If there was a change in ownership for the reporting entity, certain details around the acquisition or divestiture must be disclosed. Finally, the entity should disclose whether it is subject to a Single Audit and whether the auditors have selected PRF to be within the scope of the Single Audit.

The reporting system will become available to recipients in early 2021. Recipients that have expended all funds prior to Dec. 31, 2020, may submit one report. If a recipient has expenditures subsequent to Dec. 31, 2020, a second and final report will be required.

HHS will continue to provide information and updates in webinars and FAQ guidance leading up to the reporting deadlines.

What should healthcare organizations be doing to prepare?

Preparation should begin now. When it comes to expenditures, healthcare organizations should stick to the fundamentals of the purpose of the funding and document, document, document.  

1. Follow accounting policies and procedures and retain records for COVID-19 expenses.

– As much as possible, stick to your policies and procedures and document any changes as a result of COVID-19. Manual processes are most likely to be affected.  Communicate procedural changes to staff.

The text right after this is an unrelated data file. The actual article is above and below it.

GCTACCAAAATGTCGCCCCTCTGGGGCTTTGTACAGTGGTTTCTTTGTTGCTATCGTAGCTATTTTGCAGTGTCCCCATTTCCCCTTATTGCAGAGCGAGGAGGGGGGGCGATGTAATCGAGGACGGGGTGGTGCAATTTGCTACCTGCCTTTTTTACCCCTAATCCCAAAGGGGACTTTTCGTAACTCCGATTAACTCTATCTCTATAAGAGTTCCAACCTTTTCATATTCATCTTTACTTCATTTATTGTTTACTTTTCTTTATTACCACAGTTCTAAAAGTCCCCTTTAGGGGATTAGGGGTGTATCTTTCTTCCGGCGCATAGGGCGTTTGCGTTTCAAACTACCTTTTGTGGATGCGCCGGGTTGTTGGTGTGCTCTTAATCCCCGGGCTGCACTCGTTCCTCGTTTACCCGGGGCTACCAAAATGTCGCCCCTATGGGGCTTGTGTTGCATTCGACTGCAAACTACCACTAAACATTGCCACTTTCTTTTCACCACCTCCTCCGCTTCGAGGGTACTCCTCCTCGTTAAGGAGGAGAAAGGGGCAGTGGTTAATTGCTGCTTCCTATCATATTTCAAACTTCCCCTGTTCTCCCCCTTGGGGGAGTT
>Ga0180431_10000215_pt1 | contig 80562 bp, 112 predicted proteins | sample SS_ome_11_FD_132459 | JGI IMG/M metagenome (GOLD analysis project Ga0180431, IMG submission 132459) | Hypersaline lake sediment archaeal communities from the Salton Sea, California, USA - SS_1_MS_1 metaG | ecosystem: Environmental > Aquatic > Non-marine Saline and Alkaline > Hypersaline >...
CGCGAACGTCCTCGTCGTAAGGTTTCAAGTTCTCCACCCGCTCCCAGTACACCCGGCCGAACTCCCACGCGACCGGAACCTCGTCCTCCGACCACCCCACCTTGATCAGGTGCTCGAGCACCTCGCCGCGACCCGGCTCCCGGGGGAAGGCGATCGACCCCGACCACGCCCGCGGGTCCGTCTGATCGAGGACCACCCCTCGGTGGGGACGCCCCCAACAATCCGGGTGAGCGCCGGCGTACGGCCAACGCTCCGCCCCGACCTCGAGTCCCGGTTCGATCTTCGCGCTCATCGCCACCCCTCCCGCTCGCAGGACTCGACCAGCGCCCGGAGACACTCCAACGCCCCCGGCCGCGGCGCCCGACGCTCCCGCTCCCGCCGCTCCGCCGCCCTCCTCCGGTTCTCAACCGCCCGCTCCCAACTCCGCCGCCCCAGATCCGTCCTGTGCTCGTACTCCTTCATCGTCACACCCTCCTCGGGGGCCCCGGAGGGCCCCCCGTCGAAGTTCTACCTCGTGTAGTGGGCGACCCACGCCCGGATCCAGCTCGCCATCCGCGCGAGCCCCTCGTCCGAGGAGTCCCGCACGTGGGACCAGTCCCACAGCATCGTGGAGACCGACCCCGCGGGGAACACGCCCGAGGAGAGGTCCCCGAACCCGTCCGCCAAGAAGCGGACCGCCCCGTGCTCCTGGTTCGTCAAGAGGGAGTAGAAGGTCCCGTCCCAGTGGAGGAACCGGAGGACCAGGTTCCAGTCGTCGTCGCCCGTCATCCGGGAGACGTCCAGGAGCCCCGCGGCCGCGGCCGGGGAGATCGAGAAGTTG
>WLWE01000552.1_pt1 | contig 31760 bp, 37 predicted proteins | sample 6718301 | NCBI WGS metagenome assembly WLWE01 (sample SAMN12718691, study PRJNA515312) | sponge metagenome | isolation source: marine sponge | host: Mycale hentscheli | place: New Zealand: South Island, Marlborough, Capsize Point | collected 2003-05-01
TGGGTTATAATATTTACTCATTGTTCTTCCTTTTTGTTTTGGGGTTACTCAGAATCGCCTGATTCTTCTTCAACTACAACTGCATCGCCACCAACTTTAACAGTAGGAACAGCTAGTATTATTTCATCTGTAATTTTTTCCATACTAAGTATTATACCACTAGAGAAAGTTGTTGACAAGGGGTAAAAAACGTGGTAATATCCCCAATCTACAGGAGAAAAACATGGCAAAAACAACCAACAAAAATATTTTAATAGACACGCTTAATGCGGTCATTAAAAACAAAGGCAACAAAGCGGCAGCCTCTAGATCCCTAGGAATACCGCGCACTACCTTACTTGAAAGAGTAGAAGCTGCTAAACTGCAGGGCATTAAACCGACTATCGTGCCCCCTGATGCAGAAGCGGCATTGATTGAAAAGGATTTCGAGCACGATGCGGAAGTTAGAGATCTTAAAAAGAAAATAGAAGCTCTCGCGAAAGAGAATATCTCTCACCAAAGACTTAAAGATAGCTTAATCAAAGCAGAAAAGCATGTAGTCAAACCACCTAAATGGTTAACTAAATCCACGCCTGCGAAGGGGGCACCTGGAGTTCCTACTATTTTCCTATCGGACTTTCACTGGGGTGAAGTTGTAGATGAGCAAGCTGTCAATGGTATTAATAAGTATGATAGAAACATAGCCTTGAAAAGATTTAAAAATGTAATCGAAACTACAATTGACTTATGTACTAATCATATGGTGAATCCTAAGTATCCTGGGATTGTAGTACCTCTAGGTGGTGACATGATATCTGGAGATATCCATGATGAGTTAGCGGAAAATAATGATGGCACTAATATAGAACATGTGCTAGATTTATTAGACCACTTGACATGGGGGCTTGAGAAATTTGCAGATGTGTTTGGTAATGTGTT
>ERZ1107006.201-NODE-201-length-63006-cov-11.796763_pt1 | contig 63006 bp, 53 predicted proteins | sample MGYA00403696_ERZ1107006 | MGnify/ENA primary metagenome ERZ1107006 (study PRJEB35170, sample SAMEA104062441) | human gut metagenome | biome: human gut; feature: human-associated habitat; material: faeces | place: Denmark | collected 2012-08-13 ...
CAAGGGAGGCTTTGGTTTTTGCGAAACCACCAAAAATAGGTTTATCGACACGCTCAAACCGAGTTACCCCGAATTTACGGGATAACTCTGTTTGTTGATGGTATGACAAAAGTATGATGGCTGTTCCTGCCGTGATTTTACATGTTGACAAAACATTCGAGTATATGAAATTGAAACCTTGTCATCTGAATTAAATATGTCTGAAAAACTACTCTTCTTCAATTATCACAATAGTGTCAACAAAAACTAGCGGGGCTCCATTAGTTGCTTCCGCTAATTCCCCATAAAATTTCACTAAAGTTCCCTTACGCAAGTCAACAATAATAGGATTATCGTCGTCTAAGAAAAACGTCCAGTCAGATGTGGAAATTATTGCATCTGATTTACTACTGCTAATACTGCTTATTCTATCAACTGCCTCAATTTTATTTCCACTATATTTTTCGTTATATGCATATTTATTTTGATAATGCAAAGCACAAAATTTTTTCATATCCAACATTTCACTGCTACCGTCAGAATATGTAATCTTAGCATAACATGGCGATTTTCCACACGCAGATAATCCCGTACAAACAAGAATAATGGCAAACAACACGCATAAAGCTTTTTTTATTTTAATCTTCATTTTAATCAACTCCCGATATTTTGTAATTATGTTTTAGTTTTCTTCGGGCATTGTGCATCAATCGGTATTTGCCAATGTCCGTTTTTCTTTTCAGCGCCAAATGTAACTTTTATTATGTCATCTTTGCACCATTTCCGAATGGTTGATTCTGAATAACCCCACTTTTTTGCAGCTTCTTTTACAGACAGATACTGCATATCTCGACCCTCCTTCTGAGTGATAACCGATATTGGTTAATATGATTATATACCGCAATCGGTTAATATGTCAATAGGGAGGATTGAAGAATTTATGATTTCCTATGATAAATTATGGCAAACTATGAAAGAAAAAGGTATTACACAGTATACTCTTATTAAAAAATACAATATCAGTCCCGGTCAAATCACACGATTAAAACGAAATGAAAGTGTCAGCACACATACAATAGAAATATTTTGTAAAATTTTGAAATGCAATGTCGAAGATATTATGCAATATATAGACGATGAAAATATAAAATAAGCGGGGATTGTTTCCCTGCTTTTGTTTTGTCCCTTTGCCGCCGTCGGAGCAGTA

– Retain records for COVID expenses as if any of these expenses could be subject to audit because they could.  Good record keeping will reduce the possibility for claw-back of funds.

2. Maintain internal controls over compliance.

– Document any changes in internal controls caused by COVID-19 funding.  Know what your review and approval process is, who is responsible, and how it is documented.

– Focus on internal controls in these key areas: payroll, non-payroll, and procurement. Payroll should include time and effort reporting requirements for all staff being paid with COVID-19 funding.  For non-payroll expenditures, purchase orders should reference COVID and be adequately supported by third party invoices or the like. For procurement ensure federal procurement requirements are being followed.  Noncompetitive procurements should be well documented.

3. Understand compliance requirements 

– Assign a Program Director to oversee the expenditures of the federal funds. Program Directors need to obtain an understanding of the grant(s) and the compliance requirements to ensure the entity is able to comply.  

– With an influx of new money, be sure to obtain the necessary documentation from your granting agency: Also, keep an eye on your expenditures of federal awards.  Keep in mind the $750,000 threshold for triggering a third-party audit.

Provider Relief Fund money was intentionally distributed to create as little disruption as possible for healthcare providers as they work on the front lines of this crisis. However, as providers continue to accept these funds, they can help reduce future headaches by keeping current and future reporting and audit requirements in mind.

Anna E. Stevens, CPA, is the Partner-in-Charge of Health Care Services at Weaver, a Texas-based national accounting firm.

Show CommentsClose Comments

Leave a comment

%d bloggers like this: